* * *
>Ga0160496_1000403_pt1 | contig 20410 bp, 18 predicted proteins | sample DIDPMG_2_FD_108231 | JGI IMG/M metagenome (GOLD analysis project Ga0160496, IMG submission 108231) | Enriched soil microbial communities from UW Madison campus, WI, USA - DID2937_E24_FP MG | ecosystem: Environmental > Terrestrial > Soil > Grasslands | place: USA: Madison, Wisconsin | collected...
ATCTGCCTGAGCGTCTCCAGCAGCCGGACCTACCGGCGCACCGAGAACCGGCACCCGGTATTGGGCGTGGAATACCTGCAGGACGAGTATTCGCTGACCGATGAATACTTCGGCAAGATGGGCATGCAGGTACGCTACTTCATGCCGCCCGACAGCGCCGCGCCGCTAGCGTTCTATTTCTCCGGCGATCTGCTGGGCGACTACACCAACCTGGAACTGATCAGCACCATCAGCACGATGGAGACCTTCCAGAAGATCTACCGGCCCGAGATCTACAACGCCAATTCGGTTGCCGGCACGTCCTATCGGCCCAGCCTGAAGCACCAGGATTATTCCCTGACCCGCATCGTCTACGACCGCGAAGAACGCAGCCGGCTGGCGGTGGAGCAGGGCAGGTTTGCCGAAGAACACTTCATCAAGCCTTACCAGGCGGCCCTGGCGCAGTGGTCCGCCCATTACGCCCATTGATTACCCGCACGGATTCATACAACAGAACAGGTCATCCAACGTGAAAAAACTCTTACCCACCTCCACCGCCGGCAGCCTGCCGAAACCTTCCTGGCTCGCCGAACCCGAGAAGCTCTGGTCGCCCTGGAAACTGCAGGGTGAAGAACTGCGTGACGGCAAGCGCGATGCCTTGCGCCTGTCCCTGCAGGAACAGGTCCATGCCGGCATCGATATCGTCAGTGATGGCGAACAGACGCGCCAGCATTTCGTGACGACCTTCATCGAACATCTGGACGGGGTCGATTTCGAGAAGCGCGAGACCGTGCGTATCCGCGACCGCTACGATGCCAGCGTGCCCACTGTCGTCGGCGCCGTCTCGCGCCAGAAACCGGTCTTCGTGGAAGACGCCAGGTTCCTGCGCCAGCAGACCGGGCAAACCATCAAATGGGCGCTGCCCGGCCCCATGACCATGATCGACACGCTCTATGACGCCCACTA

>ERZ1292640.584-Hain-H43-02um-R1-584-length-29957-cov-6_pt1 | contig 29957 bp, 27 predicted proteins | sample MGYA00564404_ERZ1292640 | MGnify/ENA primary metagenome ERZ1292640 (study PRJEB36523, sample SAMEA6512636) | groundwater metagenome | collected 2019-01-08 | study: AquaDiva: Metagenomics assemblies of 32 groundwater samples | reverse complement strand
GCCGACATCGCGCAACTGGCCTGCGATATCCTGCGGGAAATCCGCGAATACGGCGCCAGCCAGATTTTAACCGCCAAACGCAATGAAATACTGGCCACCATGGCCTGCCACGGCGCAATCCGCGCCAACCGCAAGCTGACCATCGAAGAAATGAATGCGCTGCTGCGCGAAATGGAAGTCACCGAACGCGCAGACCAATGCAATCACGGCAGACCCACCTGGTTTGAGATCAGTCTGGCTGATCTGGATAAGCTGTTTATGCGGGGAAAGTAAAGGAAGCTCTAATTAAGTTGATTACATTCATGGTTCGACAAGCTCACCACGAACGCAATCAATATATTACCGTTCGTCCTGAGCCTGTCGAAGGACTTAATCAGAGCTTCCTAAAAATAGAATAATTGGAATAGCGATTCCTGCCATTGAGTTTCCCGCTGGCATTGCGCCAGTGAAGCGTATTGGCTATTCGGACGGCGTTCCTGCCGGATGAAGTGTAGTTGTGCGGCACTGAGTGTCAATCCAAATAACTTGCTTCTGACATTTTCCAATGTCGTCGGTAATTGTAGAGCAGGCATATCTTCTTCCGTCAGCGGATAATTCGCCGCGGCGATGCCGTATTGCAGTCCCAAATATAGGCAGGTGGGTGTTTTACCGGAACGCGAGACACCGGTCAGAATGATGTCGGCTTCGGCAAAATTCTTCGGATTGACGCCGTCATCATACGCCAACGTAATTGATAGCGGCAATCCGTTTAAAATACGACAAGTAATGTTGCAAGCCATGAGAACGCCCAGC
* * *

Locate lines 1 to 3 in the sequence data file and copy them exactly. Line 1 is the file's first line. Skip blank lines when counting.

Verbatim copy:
>Ga0160496_1000403_pt1 | contig 20410 bp, 18 predicted proteins | sample DIDPMG_2_FD_108231 | JGI IMG/M metagenome (GOLD analysis project Ga0160496, IMG submission 108231) | Enriched soil microbial communities from UW Madison campus, WI, USA - DID2937_E24_FP MG | ecosystem: Environmental > Terrestrial > Soil > Grasslands | place: USA: Madison, Wisconsin | collected...
ATCTGCCTGAGCGTCTCCAGCAGCCGGACCTACCGGCGCACCGAGAACCGGCACCCGGTATTGGGCGTGGAATACCTGCAGGACGAGTATTCGCTGACCGATGAATACTTCGGCAAGATGGGCATGCAGGTACGCTACTTCATGCCGCCCGACAGCGCCGCGCCGCTAGCGTTCTATTTCTCCGGCGATCTGCTGGGCGACTACACCAACCTGGAACTGATCAGCACCATCAGCACGATGGAGACCTTCCAGAAGATCTACCGGCCCGAGATCTACAACGCCAATTCGGTTGCCGGCACGTCCTATCGGCCCAGCCTGAAGCACCAGGATTATTCCCTGACCCGCATCGTCTACGACCGCGAAGAACGCAGCCGGCTGGCGGTGGAGCAGGGCAGGTTTGCCGAAGAACACTTCATCAAGCCTTACCAGGCGGCCCTGGCGCAGTGGTCCGCCCATTACGCCCATTGATTACCCGCACGGATTCATACAACAGAACAGGTCATCCAACGTGAAAAAACTCTTACCCACCTCCACCGCCGGCAGCCTGCCGAAACCTTCCTGGCTCGCCGAACCCGAGAAGCTCTGGTCGCCCTGGAAACTGCAGGGTGAAGAACTGCGTGACGGCAAGCGCGATGCCTTGCGCCTGTCCCTGCAGGAACAGGTCCATGCCGGCATCGATATCGTCAGTGATGGCGAACAGACGCGCCAGCATTTCGTGACGACCTTCATCGAACATCTGGACGGGGTCGATTTCGAGAAGCGCGAGACCGTGCGTATCCGCGACCGCTACGATGCCAGCGTGCCCACTGTCGTCGGCGCCGTCTCGCGCCAGAAACCGGTCTTCGTGGAAGACGCCAGGTTCCTGCGCCAGCAGACCGGGCAAACCATCAAATGGGCGCTGCCCGGCCCCATGACCATGATCGACACGCTCTATGACGCCCACTA

>ERZ1292640.584-Hain-H43-02um-R1-584-length-29957-cov-6_pt1 | contig 29957 bp, 27 predicted proteins | sample MGYA00564404_ERZ1292640 | MGnify/ENA primary metagenome ERZ1292640 (study PRJEB36523, sample SAMEA6512636) | groundwater metagenome | collected 2019-01-08 | study: AquaDiva: Metagenomics assemblies of 32 groundwater samples | reverse complement strand